Next I slice the apples into thinner pieces. Essentially, as thin as I can slice them while still remaining in control of my knife. Throw all the thin slices in a big bowl.
Now, these next few steps are optional. I just got a little crazy this year and decided to do something different. I rinsed off a carton of raspberries (an impulse buy at Whole Foods - they were on sale and looked delicious!):
And tossed them in with the apples. . . just to see how they would play together.
Then I pulled some blueberries out of the freezer . . . fresh blueberries were my addiction this summer so it was hard to part with the last of my stash but honestly I put them to excellent use.
I mean, how beautiful do the berries look with the apples? I almost got crazy enough to throw in some cranberries or pomegranate seeds I had on hand but decided to keep it a little simple for this experiment.
Now add a 1/2 cup to 3/4 cup sugar
And 1 to 2 tablespoons of lemon juice. If you have an actual lemon (I used mine all up in the turkey brine the night before unfortunately), it is best to zest that peel right into the mix and then squeeze out all the juice. But . . . I didn't quite plan ahead that well and didn't have any fresh lemons left.
Mix it all together and admire how beautiful and delicious it all looks. Then add some spices. I like 1 - 2 teaspoons (or more) of cinnamon, 1/2 teaspoon or so of nutmeg and some ground cloves - but just a couple of shakes (sorry, no photos of the spices).
At this point you should have already made some pie crust. Did I forget to mention that part? This recipe isn't really so much about the crust so I will send you to Pie Crust 101 for instructions and a recipe. I'll wait right here while you do that. But the beauty of the pie crust is that mixing it together takes no time. And once you mix it together you can put your little lump (or disc) of pastry wrapped in plastic wrap in the fridge or the freezer until you are ready to do something with it. It actually gets better with spending some time to solidify in the fridge for a bit. I made mine during the half-time of the Utah game Saturday night (12-0 . . . WOOHOO!) and left it in the fridge over night. I should mention that since this pie has both a bottom and a top crust you will need to make enough pie dough for two regular pies or the deep dish pate brisee recipe I linked above. Make fun all you want but Martha generally knows what is what.
Now back to the crust. You should still have one more ball of dough to roll out. Once you have it all rolled out evenly, it is time to make the lattice strips. I picked up this fun little gadget to help me. But really, it just looks fancy and a knife works pretty much the same. Or you could probably just use a pizza slicer if you have one. No need to get lured in thinking you will have a pretty crimped edge with that fancy wheel (like I did). You can't see it in the end for some reason anyway. So with whatever utensil you have on hand, slice your pastry into strips about 1 to 2 inches in width.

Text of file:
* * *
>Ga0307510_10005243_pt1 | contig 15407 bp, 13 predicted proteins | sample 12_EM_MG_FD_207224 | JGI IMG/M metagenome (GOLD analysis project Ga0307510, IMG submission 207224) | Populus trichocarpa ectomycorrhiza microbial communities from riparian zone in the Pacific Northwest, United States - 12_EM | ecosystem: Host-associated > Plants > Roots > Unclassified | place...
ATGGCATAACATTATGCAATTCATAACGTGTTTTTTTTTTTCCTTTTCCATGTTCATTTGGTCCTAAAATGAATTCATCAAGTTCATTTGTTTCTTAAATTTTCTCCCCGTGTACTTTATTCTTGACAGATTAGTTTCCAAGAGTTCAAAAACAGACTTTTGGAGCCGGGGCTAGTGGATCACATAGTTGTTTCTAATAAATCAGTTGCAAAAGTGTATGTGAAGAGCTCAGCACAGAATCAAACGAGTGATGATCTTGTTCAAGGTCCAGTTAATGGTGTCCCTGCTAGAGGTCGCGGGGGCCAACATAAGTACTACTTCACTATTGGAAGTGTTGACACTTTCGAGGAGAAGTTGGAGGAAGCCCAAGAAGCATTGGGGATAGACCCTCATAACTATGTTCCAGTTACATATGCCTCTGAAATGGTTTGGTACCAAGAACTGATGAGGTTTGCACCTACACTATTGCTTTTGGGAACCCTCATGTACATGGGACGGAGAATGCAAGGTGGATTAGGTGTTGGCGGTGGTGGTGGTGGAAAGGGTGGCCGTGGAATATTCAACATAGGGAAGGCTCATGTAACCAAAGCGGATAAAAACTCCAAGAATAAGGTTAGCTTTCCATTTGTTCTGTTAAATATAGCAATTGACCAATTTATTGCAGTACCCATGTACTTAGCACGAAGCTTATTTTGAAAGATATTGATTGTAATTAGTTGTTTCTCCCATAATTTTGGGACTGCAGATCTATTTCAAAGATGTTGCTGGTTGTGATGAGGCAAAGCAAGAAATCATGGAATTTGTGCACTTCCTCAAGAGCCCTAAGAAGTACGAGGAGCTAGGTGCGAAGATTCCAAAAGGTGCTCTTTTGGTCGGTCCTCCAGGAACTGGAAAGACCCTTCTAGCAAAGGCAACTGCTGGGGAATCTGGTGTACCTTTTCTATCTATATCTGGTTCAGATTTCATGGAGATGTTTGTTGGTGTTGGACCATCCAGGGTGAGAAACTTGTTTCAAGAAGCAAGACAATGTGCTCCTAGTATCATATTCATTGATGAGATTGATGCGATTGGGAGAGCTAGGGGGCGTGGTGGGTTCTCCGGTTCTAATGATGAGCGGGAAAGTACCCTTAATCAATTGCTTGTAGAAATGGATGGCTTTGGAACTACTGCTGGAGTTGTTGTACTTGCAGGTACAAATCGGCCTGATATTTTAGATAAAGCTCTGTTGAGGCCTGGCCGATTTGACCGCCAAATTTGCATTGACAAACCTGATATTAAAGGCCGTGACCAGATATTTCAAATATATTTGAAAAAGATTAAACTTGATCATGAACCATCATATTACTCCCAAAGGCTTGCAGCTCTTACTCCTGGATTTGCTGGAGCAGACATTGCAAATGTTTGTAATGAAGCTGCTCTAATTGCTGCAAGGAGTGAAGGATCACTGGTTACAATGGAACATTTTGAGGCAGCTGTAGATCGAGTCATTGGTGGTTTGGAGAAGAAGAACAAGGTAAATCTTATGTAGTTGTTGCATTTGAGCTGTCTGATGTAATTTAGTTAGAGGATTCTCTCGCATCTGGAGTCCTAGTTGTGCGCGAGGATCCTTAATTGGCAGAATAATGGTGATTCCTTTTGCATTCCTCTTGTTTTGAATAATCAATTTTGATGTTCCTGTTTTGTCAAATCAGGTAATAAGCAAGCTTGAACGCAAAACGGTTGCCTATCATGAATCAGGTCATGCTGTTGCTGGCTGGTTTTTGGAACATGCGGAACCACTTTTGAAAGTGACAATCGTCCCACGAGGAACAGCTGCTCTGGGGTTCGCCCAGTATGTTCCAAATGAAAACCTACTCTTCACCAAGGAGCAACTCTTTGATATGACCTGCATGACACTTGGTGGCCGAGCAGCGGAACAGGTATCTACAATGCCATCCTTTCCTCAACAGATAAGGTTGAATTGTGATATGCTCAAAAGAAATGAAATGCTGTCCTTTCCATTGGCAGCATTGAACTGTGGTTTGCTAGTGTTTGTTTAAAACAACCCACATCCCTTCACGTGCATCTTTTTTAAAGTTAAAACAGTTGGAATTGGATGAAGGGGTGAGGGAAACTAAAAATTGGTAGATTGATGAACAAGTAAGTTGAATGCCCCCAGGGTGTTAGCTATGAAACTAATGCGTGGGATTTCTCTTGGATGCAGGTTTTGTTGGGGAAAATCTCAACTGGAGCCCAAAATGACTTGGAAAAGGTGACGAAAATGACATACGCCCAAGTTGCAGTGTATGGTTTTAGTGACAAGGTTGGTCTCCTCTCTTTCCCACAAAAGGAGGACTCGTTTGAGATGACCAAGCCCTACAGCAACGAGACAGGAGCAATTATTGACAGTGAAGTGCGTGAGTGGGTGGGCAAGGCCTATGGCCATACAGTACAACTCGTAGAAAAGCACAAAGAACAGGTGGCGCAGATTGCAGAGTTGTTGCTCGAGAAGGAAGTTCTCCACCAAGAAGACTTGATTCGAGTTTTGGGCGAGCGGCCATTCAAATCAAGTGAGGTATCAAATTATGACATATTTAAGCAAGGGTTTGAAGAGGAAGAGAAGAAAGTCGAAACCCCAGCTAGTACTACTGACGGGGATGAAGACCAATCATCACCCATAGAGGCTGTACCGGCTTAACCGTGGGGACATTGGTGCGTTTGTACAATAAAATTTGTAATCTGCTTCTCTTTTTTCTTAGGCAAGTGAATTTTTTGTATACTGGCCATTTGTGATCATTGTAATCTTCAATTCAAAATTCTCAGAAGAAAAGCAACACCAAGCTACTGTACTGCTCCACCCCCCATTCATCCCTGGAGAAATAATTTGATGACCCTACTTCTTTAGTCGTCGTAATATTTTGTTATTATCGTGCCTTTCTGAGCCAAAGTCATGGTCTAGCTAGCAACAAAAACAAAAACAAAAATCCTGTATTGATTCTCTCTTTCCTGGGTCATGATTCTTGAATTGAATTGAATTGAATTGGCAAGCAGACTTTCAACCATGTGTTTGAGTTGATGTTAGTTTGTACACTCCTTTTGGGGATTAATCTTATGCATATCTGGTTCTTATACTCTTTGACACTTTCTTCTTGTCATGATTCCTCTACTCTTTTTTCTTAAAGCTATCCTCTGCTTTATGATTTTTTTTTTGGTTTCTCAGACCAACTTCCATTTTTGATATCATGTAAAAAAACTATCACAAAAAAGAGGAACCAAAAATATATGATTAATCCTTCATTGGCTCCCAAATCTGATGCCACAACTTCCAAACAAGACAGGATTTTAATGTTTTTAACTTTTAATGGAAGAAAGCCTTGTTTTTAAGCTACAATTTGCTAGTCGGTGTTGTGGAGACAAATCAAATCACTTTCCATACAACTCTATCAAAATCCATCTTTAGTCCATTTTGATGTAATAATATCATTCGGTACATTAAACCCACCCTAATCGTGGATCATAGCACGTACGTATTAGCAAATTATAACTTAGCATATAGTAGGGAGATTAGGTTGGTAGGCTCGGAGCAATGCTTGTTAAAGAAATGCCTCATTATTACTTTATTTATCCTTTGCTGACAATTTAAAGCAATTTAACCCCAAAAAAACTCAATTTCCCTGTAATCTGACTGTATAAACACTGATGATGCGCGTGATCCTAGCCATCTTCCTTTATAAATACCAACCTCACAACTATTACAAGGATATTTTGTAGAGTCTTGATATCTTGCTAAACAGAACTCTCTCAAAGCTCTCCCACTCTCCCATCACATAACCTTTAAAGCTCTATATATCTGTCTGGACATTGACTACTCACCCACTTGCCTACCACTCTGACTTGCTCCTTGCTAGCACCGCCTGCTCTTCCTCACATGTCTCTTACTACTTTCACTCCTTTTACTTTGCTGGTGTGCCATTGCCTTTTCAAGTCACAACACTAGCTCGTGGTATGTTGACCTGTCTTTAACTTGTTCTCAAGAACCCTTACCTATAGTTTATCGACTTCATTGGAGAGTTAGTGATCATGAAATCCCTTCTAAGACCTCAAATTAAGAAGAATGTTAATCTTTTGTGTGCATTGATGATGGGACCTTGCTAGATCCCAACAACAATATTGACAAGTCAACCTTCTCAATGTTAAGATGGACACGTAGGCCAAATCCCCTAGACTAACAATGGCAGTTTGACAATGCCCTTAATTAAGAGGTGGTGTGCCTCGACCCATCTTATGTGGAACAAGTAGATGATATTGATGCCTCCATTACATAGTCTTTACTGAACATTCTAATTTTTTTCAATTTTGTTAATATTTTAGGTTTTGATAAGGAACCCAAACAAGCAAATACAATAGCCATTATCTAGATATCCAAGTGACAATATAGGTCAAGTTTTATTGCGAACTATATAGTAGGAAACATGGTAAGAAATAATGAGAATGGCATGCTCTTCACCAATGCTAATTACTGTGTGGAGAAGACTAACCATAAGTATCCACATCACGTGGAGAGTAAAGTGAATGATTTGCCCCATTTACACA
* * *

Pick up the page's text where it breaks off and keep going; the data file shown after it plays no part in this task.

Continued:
Then weave them onto the top of your pie. This looks super fancy and beautiful but it is very easy. I start with a long piece down the center in each direction and just add one at a time in each direction working toward the outside of the pie.
Trim the overlap and crimp the edges to blend the lattice top into the bottom crust. Then beat an egg and use a pastry brush (or a bunched up paper towel works if you don't have one!) to coat the top of the crust and edges with the egg - this is called an "egg wash" and makes your pie crust shiny! You can also sprinkle some sugar on top for a bit of sparkle (forgot to take a pic of that part too).
The beauty of this pie is, once assembled, you can put it in the fridge or even freeze it until you are ready to bake it. I put this one in the oven while we were eating dinner. To bake: heat the oven to 375 and bake it for an hour or until it looks something like this (the filling should be all bubbly):
I should warn you that you will want to eat this pie directly out of the oven with a dollop of freshly whipped cream quickly melting on top. Feel free to do so - we did. But, for best results, you should let the pie cool and set for an hour or two. Otherwise, the juices are still really soupy and it becomes difficult to serve. Luckily, pie lovers are a forgiving bunch and eagerly ate it up, despite the soupiness.